Ahead of Veterans Day, Courtney Announces American Legion Endorsement of Agent Orange Exposure Fairness Act
Norwich, CT – In advance of Veterans Day, Representative Joe Courtney (CT-02) announced that the American Legion has endorsed the Agent Orange Exposure Fairness Act (H.R. 6566), legislation he has introduced to remove onerous manifestation requirements from certain diseases, which the VA has linked to Agent Orange exposure. Rep. Courtney introduced his bill in July after working with Gerry Wright, a Vietnam veteran from Andover, Connecticut who has traveled across the country to raise awareness on Agent Orange exposure and has gathered thousands of signatures in support of making changes to these requirements.
“Ensuring fairness for all veterans exposed to Agent Orange is not just good policy – it’s the right thing to do for those who served in harm’s way. The support of the American Legion sends a powerful message about need the for action to get veterans like Gerry Wright and so many others the long overdue care and support they deserve,” Courtney said.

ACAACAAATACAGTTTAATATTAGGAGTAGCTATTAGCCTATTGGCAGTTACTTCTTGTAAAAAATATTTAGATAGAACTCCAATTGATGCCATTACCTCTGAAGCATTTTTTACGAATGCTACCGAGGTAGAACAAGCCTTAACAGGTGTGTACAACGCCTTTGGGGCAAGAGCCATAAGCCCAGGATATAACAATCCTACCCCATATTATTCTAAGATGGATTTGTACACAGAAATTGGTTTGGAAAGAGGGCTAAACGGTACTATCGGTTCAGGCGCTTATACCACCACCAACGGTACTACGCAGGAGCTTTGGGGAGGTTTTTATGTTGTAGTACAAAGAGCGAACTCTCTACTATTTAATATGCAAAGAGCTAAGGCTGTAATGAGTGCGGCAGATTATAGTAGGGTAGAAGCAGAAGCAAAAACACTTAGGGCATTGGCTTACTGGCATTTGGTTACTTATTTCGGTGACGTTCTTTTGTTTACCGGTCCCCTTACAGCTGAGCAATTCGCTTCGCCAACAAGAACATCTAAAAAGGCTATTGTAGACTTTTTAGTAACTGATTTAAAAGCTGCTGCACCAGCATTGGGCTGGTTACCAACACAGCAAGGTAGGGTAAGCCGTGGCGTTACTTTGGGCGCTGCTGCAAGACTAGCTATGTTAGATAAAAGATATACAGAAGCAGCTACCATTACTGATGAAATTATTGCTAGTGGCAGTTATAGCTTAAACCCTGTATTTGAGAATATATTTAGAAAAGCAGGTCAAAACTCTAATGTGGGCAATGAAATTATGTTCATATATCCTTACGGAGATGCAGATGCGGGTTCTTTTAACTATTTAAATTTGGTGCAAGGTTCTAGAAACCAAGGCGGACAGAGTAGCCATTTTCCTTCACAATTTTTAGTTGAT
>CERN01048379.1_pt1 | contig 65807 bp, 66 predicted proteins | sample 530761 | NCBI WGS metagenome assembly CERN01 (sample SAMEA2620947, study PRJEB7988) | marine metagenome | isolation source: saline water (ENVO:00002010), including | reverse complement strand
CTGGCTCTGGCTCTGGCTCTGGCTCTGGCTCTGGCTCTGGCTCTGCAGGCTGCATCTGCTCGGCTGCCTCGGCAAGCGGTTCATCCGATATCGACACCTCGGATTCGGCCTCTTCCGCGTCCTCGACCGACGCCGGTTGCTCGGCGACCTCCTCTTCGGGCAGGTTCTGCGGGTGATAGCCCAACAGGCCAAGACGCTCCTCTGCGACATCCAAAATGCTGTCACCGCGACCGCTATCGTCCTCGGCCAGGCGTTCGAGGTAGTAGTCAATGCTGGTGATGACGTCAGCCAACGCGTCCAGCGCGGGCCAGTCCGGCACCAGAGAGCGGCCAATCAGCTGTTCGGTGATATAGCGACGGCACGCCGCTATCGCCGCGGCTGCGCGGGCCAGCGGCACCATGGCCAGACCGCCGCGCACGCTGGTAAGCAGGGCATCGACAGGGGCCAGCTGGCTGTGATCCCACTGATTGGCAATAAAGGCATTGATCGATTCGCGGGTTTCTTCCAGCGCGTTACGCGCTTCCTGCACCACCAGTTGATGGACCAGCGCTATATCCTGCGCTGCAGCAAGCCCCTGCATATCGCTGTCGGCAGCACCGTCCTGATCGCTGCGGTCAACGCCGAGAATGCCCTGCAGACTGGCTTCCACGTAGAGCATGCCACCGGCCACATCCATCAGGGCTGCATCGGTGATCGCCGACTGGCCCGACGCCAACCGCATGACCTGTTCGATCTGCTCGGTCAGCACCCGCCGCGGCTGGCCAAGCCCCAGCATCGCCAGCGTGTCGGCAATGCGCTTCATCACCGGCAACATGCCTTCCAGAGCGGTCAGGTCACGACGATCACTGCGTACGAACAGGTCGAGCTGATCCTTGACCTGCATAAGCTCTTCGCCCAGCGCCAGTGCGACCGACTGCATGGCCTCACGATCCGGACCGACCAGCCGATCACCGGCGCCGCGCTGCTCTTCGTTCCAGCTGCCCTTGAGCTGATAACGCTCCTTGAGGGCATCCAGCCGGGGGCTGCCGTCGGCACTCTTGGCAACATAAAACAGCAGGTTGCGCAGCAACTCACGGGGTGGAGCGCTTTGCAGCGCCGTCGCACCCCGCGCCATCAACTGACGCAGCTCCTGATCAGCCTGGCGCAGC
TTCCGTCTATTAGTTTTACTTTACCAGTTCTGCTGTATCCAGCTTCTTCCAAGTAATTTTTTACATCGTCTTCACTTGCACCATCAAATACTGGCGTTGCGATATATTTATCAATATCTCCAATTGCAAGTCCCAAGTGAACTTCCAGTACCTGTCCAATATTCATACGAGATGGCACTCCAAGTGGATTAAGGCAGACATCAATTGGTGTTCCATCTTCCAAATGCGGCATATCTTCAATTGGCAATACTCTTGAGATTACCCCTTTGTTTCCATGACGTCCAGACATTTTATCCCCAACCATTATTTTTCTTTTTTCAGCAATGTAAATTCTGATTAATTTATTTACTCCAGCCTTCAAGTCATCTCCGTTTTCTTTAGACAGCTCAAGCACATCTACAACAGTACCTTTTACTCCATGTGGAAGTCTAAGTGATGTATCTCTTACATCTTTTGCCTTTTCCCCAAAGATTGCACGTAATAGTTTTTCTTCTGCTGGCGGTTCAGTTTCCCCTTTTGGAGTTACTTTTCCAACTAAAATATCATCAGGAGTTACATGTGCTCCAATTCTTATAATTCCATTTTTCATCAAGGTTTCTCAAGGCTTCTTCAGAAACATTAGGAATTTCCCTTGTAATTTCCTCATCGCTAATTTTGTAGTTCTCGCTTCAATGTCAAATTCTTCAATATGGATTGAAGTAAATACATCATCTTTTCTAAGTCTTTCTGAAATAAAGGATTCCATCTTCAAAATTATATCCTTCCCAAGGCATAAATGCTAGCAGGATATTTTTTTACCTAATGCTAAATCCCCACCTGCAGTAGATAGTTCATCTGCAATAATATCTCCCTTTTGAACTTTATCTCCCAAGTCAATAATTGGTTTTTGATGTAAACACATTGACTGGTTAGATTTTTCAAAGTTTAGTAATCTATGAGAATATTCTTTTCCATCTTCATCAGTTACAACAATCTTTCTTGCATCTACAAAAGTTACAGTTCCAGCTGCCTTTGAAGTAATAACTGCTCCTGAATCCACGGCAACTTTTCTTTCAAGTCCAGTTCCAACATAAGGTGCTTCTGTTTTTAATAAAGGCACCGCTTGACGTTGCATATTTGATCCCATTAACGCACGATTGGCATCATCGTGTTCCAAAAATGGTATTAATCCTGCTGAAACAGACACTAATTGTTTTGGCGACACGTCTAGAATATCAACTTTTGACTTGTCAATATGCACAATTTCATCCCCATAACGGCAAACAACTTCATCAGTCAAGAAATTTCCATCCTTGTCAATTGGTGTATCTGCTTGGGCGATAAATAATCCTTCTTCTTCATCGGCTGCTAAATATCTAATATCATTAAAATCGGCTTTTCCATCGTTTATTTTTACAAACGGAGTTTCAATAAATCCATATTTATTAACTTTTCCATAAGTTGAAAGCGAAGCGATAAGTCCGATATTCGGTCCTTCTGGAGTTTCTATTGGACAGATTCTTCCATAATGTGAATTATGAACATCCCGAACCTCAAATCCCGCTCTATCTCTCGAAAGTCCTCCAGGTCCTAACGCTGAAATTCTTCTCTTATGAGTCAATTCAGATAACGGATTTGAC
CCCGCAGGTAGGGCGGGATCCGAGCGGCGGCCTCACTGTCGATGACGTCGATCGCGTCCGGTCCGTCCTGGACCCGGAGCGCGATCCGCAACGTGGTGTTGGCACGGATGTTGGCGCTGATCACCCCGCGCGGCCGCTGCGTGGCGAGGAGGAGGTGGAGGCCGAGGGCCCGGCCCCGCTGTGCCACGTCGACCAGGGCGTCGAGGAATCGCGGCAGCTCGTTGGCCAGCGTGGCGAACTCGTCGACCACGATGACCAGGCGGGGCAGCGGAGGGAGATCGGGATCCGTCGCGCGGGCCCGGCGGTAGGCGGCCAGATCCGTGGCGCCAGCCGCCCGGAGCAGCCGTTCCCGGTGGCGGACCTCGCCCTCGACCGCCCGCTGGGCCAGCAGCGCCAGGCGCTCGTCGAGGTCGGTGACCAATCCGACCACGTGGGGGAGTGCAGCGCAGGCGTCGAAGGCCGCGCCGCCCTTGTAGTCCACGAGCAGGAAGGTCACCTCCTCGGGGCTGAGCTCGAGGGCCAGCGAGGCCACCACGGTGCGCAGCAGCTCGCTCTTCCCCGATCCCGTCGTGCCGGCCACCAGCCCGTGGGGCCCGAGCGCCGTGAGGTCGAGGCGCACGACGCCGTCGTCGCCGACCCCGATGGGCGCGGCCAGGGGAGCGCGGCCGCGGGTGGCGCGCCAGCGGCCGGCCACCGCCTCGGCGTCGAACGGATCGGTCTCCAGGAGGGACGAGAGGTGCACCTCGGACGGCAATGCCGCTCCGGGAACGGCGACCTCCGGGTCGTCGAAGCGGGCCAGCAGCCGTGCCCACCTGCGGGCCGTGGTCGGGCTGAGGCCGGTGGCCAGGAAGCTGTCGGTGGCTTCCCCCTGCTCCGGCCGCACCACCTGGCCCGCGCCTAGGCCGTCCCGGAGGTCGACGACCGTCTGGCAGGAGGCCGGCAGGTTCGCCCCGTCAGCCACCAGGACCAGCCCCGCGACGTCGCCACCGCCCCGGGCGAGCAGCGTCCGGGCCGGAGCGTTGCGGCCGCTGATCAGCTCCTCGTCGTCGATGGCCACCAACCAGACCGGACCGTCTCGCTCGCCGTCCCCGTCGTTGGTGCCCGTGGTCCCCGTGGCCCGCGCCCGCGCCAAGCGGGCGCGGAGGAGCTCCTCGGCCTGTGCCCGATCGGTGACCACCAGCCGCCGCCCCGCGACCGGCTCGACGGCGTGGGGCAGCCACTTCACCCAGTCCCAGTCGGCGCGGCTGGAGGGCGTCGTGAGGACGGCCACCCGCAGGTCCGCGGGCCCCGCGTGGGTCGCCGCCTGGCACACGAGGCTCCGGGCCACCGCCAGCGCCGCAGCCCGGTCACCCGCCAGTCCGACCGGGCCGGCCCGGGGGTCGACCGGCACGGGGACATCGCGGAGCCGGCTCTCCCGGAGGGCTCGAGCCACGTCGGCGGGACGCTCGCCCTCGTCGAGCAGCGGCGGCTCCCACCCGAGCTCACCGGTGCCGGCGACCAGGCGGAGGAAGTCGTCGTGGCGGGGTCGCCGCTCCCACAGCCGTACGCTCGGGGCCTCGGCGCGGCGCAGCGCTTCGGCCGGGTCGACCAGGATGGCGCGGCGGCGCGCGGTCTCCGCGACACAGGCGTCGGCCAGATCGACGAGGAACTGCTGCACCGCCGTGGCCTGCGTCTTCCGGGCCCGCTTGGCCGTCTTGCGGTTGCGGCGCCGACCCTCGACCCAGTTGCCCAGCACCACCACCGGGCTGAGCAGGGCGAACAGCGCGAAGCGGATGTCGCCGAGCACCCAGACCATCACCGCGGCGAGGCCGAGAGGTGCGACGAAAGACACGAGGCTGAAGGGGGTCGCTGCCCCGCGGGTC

“I wish to thank the American Legion for their endorsement of HR 6566. Once passed, this will help the surviving Vietnam and Korean Veterans with treatment and compensation. I'm grateful and thankful for their support,” Gerry Wright stated.
Under current law and regulations, veterans must demonstrate that the symptoms of certain diseases developed within a year of exposure in order to receive the care and compensation they deserve. Rep. Courtney’s bill eliminates these exclusive and unfair requirements to include all servicemembers who were exposed to the pesticide, granting them access the benefits they’re entitled to.
In a letter to Courtney dated November 7, 2018, Brett Reistad, National Commander of the American Legion, wrote:
“On behalf of the nearly 2 million members of The American Legion, I am pleased to express support for H.R. 6566 – the Agent Orange Exposure Fairness Act, as currently written. Manifest periods required for presumptions of service-connected disabilities create avoidable legal struggles for veterans exposed to certain herbicide agents in Korea from 1968-1971, and Vietnam from 1961-1971. Unreasonable and punitive onset dates result in the loss of earned disability compensation, and in some cases, medical treatment for veterans. Removal of the manifestation period required for the presumptions of service connection for chloracne, porphyria cutanea tarda, as well as acute and subacute peripheral neuropathy ensures veterans who were exposed to these chemicals are provided with the benefits and healthcare they deserve.”
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